In a community called Palan Bilampi, a gravity water project delivering 70 liters/day per inhabitant and a latrine to individual houses, education for maintenance, long term hygiene and sanitation, the preservation and reforestation of the watershed.
Palan Bilampi has been affected by the landslide of June 2004 in the Cerro Musun. At that time as emergency the Red Cross built 4 public common water taps. There are two main problems : first one is that water from this system is polluted (the source is open and unprotected) and second one is that in the summer, there is not enough water for the entire community. Then women and children have to carry water on a long distance.
LocationPalan Bilampi, Matagalpa, Nicaragua
Primary Focus: Drinking Water - Households
Secondary Focus: Sanitation - Households
People Getting Safe Drinking Water: 304
Source : APLV own survey
School Children Getting Water: 0
People Getting Sanitation: 169
Material to make a latrine for each family will be supplied
Source : APLV own survey
People Getting Other Benefits: 169
Hygiene education : 169 people
Water system maintenance training : 8 persons
Hygiene education, a program that reaches all homes and is incorporated in the school. Capacity building is inherent in the organization of the village prior to project.
Application Type: Project Funding
Start Date: 2012-01-23
Completion Date: 2012-07-31
We found a spring that gives 68 litres/minute in the summer. The consumption of the whole community estimated in 15 years will be of 15 litres/minute, so the spring is big enough for the community needs.
This project is designed to carry water to the community estimated at 304 people in 15 years.
The presence of a spring which does not dry up during summer and that is located above the community suggest a gravity system as the obvious first choice. These systems are the specialty of APLV which has designed and help build 72 of them- all presently functioning. The basic components are a spring-catching and protecting construction, a buried conduction line to a holding tank evening out the supply over the day, and a distribution network leading to individual water taps all by gravity.
APLV has developed advanced design tools for such systems which have performed excellently.
In the case of Palan Bilampi, the conduction line from the spring to the tank will be 1460 m long with two subterranean crossings and one 44 m long suspension bridge. The storage tank will be of 10 cubic meter. The distribution network will be 3500 m long.
Water system : It begins with spring catchment (concrete retention walls, filters...) and follows with the conduction line digging.
After that, we build the storage tank and we dig the distribution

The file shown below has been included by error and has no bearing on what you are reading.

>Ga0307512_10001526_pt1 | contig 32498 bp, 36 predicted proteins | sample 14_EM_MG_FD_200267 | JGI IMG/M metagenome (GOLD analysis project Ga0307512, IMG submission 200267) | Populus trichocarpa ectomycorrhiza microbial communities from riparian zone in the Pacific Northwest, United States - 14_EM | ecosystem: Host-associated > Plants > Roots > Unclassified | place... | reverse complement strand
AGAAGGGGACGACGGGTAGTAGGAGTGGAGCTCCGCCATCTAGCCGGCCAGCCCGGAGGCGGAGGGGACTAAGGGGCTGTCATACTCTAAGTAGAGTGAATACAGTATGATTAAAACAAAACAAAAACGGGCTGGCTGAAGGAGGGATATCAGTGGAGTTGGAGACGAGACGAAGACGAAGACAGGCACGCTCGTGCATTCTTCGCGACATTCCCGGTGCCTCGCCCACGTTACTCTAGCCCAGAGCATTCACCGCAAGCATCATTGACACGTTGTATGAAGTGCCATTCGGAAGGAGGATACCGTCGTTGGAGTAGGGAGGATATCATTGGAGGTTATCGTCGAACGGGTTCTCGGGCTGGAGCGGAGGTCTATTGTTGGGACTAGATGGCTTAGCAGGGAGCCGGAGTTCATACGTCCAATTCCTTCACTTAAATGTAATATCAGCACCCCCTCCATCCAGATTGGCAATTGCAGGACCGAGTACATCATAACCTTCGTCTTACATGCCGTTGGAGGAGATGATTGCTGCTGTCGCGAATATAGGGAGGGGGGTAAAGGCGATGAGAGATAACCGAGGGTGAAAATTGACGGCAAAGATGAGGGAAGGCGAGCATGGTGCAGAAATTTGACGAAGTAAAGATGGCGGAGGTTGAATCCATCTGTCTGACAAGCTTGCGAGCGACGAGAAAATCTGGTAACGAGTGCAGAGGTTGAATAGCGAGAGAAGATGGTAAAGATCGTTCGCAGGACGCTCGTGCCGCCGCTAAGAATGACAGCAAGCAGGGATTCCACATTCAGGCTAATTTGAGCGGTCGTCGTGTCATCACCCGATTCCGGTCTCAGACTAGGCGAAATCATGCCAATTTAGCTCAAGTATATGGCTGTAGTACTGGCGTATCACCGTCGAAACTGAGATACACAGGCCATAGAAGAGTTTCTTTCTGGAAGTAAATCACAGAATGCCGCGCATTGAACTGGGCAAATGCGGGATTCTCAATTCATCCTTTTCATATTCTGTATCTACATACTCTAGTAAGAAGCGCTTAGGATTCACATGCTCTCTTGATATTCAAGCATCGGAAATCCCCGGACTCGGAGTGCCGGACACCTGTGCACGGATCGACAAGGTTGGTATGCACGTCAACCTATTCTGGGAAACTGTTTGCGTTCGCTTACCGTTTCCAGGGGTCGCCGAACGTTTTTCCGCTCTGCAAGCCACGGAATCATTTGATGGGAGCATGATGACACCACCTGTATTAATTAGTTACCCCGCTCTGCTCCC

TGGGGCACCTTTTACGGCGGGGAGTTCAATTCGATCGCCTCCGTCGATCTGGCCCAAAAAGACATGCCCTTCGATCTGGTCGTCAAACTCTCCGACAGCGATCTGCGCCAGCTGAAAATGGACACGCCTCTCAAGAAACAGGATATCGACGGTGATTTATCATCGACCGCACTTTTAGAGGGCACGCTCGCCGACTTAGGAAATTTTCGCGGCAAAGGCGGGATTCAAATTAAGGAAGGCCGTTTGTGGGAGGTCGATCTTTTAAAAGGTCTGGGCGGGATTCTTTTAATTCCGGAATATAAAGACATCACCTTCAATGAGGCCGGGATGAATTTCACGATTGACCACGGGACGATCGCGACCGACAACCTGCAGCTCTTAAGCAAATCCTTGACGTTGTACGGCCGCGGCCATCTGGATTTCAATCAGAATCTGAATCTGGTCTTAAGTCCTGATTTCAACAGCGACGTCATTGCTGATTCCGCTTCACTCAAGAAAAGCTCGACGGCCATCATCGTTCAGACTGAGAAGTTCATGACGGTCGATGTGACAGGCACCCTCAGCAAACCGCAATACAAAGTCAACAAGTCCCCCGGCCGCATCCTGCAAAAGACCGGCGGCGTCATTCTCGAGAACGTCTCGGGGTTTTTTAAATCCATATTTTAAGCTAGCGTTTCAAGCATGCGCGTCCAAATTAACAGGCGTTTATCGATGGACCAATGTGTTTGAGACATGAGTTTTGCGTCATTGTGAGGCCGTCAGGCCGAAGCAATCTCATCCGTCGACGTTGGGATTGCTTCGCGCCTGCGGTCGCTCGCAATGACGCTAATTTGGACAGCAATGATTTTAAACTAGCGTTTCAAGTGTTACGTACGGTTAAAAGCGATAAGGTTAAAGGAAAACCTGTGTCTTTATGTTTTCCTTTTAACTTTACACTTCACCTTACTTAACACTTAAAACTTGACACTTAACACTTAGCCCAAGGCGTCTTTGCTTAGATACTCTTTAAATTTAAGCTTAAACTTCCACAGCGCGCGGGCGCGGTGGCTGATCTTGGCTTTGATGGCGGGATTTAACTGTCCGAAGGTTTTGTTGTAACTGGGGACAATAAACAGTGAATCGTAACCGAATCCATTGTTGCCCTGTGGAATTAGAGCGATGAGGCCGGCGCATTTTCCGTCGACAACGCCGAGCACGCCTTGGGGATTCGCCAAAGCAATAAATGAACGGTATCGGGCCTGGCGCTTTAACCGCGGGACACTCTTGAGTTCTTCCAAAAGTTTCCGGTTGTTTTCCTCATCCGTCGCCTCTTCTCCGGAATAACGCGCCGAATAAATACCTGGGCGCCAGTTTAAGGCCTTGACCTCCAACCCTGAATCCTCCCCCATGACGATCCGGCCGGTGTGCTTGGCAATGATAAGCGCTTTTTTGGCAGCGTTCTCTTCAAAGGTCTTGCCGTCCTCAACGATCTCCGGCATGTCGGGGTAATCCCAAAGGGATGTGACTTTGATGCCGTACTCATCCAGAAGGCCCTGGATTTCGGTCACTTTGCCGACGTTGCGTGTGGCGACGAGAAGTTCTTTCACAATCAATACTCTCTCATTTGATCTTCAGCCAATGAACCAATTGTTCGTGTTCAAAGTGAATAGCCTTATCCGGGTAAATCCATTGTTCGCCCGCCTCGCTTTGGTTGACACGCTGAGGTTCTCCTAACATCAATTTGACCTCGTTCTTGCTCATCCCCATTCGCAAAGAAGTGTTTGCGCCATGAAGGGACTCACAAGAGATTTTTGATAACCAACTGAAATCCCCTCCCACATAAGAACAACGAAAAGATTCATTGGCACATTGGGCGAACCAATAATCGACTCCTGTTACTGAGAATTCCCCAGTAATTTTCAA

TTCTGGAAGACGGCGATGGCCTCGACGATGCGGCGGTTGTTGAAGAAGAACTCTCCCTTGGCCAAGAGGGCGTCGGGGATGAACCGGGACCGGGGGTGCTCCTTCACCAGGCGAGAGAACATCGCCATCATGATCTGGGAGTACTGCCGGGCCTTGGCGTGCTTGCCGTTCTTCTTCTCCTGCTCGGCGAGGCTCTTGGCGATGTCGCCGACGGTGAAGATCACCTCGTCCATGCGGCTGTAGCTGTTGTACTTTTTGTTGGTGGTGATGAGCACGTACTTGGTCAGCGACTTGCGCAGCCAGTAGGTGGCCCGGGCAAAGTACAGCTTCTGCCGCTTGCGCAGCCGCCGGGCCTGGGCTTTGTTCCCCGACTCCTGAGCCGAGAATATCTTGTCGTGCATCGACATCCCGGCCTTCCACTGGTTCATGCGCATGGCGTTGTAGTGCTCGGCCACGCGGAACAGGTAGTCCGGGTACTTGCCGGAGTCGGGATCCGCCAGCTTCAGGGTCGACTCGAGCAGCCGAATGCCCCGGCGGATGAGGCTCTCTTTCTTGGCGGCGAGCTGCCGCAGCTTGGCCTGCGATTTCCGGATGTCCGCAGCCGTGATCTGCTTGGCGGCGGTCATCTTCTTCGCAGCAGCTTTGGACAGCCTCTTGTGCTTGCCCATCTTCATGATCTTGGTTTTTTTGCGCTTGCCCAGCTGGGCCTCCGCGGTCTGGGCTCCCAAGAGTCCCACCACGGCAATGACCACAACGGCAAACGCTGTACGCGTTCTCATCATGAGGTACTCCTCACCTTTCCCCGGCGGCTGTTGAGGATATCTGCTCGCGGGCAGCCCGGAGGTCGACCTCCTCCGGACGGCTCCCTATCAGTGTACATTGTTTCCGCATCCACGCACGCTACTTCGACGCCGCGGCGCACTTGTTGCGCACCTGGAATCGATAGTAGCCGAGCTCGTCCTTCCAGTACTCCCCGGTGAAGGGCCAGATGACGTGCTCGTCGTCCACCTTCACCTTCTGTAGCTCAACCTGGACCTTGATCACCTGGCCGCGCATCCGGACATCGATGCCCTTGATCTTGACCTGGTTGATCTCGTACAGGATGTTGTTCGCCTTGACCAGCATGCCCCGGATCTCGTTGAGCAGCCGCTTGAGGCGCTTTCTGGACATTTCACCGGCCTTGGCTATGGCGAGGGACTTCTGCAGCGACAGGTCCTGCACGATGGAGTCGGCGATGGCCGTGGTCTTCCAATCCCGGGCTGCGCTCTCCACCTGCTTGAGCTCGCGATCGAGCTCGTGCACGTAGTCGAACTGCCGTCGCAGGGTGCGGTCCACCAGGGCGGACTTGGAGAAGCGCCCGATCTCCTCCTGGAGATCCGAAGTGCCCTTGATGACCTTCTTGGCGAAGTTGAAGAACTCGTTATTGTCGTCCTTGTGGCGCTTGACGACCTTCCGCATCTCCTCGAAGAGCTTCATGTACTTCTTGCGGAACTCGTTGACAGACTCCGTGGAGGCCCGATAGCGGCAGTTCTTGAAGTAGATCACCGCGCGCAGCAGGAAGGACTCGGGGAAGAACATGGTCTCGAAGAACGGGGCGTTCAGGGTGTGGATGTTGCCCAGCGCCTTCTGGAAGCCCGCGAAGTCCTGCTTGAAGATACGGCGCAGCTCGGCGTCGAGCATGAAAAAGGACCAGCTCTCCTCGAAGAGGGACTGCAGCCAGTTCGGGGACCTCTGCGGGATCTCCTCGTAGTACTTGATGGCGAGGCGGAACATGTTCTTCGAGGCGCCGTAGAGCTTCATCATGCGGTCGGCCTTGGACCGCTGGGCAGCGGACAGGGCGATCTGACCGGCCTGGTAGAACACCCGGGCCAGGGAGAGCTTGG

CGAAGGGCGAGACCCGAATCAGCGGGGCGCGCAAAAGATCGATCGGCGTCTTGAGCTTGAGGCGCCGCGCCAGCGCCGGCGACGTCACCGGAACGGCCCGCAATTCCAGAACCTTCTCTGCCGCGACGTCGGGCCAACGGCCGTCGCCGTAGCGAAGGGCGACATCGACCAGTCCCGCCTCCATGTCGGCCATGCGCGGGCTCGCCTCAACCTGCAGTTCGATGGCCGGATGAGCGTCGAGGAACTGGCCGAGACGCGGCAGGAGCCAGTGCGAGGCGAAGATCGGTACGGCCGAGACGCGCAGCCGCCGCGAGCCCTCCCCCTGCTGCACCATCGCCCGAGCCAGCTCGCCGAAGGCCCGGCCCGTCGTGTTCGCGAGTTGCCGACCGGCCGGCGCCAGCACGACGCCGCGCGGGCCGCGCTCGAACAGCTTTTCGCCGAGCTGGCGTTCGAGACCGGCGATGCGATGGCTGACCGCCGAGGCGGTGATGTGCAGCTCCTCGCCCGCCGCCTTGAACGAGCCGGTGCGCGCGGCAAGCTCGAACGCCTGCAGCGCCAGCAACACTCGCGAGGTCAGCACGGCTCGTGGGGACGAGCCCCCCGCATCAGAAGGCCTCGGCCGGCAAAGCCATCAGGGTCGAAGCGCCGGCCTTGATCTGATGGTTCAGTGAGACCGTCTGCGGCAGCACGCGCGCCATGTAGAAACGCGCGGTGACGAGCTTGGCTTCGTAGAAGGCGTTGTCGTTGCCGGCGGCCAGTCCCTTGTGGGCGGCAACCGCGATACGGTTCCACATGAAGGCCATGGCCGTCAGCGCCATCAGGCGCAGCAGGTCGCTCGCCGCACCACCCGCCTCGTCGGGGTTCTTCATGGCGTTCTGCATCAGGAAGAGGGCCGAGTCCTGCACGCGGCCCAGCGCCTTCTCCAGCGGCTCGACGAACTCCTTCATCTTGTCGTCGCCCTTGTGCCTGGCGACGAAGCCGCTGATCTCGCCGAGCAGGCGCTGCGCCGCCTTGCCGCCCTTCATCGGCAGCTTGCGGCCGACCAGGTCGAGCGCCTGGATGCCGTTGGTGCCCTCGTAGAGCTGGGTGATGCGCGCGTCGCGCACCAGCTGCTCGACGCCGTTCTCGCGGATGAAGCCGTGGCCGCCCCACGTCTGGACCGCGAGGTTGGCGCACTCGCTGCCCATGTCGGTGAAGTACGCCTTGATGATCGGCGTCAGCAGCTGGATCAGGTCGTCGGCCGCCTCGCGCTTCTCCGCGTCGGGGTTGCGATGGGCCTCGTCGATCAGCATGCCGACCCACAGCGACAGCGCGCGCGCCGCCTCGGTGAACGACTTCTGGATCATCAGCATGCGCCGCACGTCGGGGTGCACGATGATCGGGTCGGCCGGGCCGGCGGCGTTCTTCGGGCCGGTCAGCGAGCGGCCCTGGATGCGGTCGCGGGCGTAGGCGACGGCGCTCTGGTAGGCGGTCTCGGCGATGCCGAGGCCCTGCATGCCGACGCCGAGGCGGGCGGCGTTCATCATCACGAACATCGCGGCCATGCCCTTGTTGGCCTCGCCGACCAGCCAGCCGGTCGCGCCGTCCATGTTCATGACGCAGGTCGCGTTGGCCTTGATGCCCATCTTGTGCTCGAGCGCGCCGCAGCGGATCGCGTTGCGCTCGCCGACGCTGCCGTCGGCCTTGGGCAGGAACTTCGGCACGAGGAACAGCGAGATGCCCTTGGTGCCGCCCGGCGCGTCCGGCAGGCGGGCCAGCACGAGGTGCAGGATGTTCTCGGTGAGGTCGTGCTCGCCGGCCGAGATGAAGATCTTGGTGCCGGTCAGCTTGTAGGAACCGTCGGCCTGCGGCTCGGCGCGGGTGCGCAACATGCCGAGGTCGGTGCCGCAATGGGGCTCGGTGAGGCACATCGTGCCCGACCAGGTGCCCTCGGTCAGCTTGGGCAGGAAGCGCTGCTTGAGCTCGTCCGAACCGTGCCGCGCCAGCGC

network. It finishes by building the waterstands in each home with its valve and a watermeter.
All carrying material and digging work is done by the people of the community.
Sanitation : we provide the families with the materials to construct their own latrine. The model is Ventilated Improved Pit latrine (VIP latrine).
Our team builds a demonstration latrine with the community so that everyone sees how it has to be built. Each family is then responsible for digging their hole and getting the materials in place. APLV staff works with the families to help them building
the foundation and assembling the superstructure.
Beside this, each family member receives, through the heath & hygiene promotion program, a training about how to use latrines and the importance of it.
Once the community is ready, (which this one is) the project will be carried out in one stage.
The community has been organized. Family have each individually signed a commitment to work the required number of men-days (65 days per family). A CAPS (committee charged both to organize the daily work schedule during construction and to learn and provide maintenance after construction) has been formed (9 people). Monthly rates per family have been established to cover maintenance and its tools. The project is kept under observation by APLV for 4 to 6 months and is thereafter formally handed over to the community as its owner. The spring has been formally handed over to the community by its former owner (0.7 ha of land around the spring).
No specific interaction. There is no government work in this area at the moment.
Nicaragua government tried to reinforce access to water in the countryside through laws about water, saying that a community can require a spring if they need to. The water committees CAPS got a legal body and can now own land and manage funds on their name.
Reforestation is one component of our training of the community, because reforestation of the watershed is important to guarantee spring sustainability.
Maintenance training is performed in order to have the CAPS (water comity) able to maintain the water system through the next years.
This undertaking should of course be the responsibility of the local and central governments. While municipalities are just beginning to contribute to such projects, their resources allow them to be only minor contributors.
The maintenance costs are totally assumed by the community through monthly payments collected by the CAPS. The CAPS is responsible for the management of the fund. Maintenance costs are minimal and estimated at 40 U$/month
Maintenance Cost: $500
Prior art before metrics
See excel file here attached
Co Funding Amount: $0
Community Contribution Amount: $7,806
Labor : all excavation work, trench digging, carrying materials…
Food for APLV team
Each family pay half of the price of the waterstand (50 U$)